Paolo Bacigalupi The Windup Girl SFF book reviewsI thought The Windup Girl was excellent. A dark, intricate and gorgeously written environmental dystopia filled with fascinating characters. For a debut novel, it’s a stunning accomplishment. Beautiful cover illustration, too.

~Stefan Raets

The Windup Girl — (2009) Publisher: What Happens when bio-terrorism becomes a tool for corporate profits? And what happens when said bio-terrorism forces humanity to the cusp of post-human evolution? In The Windup Girl, award-winning author Paolo Paolo Bacigalupi The Windup Girl SFF book reviews Bacigalupi returns to the world of “The Calorie Man” ( Theodore Sturgeon Memorial Award-winner, Hugo Award nominee, 2006) and “Yellow Card Man” (Hugo Award nominee, 2007) in order to address these questions.

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REBECCA FISHER, with us since January 2008, earned a Masters degree in literature at the University of Canterbury in New Zealand. Her thesis included a comparison of how C.S. Lewis and Philip Pullman each use the idea of mankind’s Fall from Grace to structure the worldviews presented in their fantasy series. Rebecca is a firm believer that fantasy books written for children can be just as meaningful, well-written and enjoyable as those for adults, and in some cases, even more so. Rebecca lives in New Zealand. She is the winner of the 2015 Sir Julius Vogel Award for Best SFF Fan Writer.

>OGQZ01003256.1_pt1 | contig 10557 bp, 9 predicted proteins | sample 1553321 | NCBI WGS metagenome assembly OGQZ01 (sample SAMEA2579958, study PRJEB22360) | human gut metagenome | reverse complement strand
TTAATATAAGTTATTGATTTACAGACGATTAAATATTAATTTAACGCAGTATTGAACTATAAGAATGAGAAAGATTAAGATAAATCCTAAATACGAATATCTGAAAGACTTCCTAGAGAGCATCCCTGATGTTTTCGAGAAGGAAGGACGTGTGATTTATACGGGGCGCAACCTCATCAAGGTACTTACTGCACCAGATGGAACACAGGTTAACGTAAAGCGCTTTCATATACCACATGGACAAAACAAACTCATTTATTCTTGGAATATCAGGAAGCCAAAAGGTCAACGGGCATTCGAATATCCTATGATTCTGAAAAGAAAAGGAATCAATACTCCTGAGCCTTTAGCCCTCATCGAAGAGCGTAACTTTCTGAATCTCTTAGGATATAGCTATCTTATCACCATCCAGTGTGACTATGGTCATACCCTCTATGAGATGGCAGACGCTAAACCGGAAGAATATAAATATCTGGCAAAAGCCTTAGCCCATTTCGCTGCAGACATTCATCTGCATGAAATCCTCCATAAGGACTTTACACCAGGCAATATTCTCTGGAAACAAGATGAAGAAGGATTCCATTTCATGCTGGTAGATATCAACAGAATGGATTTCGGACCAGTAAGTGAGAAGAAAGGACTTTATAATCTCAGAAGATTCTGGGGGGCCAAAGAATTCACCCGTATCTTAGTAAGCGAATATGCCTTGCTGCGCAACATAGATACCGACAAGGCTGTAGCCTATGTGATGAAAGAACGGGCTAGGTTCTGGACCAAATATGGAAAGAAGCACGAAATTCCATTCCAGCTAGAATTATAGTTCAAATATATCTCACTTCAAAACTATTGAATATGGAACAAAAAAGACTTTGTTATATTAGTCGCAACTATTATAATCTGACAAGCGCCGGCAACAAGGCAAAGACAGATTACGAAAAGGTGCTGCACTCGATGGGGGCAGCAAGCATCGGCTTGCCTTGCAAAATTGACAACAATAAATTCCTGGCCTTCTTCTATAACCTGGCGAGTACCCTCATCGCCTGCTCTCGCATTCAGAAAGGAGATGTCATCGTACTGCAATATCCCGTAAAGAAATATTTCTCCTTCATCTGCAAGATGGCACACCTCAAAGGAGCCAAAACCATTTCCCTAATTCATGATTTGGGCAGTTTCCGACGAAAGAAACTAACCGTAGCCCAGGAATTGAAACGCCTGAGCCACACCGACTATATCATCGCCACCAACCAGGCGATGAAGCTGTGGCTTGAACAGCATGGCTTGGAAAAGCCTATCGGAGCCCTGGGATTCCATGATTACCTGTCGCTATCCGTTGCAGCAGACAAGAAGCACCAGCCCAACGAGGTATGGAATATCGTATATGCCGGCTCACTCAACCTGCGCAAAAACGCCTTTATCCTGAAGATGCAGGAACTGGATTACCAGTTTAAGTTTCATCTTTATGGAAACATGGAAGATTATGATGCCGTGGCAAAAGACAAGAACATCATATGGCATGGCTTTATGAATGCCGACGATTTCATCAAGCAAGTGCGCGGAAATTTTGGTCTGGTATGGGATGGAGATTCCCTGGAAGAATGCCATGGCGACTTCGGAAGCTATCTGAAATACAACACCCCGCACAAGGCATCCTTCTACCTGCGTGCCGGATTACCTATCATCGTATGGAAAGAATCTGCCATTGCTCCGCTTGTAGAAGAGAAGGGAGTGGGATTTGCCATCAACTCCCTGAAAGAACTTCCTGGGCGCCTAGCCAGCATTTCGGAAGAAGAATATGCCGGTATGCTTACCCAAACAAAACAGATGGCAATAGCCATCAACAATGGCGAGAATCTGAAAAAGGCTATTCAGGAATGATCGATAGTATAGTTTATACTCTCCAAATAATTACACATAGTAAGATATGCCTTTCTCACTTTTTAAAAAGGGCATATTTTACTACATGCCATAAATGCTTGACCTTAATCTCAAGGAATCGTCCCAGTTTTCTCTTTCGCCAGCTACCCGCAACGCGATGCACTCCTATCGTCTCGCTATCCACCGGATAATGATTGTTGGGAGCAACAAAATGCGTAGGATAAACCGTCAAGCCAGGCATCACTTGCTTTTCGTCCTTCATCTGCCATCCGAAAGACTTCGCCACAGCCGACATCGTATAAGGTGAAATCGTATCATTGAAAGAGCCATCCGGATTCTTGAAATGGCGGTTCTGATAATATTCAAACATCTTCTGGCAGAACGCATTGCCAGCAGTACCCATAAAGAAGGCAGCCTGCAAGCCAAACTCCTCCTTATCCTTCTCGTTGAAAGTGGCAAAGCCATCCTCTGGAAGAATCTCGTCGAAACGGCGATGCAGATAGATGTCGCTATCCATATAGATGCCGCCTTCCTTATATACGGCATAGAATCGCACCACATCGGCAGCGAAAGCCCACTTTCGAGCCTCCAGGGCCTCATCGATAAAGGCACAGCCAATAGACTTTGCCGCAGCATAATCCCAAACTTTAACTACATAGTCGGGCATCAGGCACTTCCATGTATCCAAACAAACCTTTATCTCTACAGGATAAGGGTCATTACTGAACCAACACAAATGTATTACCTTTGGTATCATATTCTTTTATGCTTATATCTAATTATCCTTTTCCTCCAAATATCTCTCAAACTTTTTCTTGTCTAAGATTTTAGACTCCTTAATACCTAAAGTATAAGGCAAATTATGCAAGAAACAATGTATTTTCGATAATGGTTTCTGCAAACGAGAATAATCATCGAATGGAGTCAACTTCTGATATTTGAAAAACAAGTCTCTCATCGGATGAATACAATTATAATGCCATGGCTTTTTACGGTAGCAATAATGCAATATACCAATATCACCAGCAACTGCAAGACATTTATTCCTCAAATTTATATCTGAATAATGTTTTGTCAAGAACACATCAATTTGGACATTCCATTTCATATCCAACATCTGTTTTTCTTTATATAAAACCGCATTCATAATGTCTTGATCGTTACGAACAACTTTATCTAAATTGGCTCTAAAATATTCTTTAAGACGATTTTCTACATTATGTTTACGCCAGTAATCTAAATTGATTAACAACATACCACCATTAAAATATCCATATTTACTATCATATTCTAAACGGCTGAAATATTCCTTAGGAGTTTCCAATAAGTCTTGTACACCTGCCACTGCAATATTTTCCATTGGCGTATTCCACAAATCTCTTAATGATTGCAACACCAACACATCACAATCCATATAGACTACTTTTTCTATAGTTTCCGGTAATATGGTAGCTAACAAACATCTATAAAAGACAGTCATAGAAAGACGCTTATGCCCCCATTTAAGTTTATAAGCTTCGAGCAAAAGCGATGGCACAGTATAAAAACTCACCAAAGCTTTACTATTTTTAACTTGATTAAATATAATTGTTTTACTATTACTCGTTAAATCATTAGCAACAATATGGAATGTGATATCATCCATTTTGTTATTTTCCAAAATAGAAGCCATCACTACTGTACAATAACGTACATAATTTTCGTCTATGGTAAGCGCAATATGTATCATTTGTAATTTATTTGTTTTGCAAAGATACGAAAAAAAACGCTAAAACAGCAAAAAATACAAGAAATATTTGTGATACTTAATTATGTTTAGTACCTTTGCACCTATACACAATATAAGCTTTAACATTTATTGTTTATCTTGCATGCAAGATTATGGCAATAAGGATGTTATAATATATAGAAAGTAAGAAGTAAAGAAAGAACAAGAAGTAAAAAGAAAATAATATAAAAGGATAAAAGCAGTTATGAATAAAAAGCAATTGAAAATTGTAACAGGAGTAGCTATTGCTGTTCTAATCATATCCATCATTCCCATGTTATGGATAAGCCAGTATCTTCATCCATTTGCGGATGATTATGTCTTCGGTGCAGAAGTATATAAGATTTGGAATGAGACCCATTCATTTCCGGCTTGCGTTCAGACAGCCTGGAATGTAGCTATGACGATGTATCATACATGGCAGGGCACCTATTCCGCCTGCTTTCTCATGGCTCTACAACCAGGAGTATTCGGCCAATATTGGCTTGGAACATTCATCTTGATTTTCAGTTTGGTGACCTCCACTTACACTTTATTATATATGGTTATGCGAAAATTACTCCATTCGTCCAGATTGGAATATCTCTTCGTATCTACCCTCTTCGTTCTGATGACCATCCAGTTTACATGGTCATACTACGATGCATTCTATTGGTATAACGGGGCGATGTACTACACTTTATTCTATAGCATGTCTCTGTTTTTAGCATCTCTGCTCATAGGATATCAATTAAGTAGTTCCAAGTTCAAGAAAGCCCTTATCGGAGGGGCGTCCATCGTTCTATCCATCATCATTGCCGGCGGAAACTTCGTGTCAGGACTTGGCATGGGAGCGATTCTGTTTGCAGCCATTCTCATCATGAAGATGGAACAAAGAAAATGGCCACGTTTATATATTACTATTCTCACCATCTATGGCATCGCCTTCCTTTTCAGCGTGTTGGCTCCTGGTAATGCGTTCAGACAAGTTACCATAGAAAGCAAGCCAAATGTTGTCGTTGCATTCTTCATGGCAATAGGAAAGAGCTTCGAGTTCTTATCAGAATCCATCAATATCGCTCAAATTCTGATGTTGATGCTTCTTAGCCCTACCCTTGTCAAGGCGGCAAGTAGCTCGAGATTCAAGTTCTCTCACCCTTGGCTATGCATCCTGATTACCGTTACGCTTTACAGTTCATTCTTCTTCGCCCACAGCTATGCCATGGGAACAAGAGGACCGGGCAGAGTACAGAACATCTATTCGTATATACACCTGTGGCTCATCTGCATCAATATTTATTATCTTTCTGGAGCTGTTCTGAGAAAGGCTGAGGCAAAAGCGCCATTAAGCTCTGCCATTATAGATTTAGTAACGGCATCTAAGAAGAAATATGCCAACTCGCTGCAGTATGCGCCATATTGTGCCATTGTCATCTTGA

View all posts by Rebecca Fisher


  1. I have not read this book yet, but I’ve read the short stories set in this world — they were superb.

  2. Best book I couldn’t finish. We will meet again someday The Windup Girl…someday

  3. Excellent review, Marion. You articulated many of the feelings I had when reading the book, but never managed to write out in a coherent way. It’s a flawed but excellent book, and especially for a debut it’s a stunning achievement. My favorite works by Bacigalupi are contained in the “Pump Six and Other Stories” collection.

  4. Yes, Pump Six and Other Stories is excellent.

  5. I think Pump Six will be next on my list of his, but Shipbreaker, which is YA I think, looks intriguing too.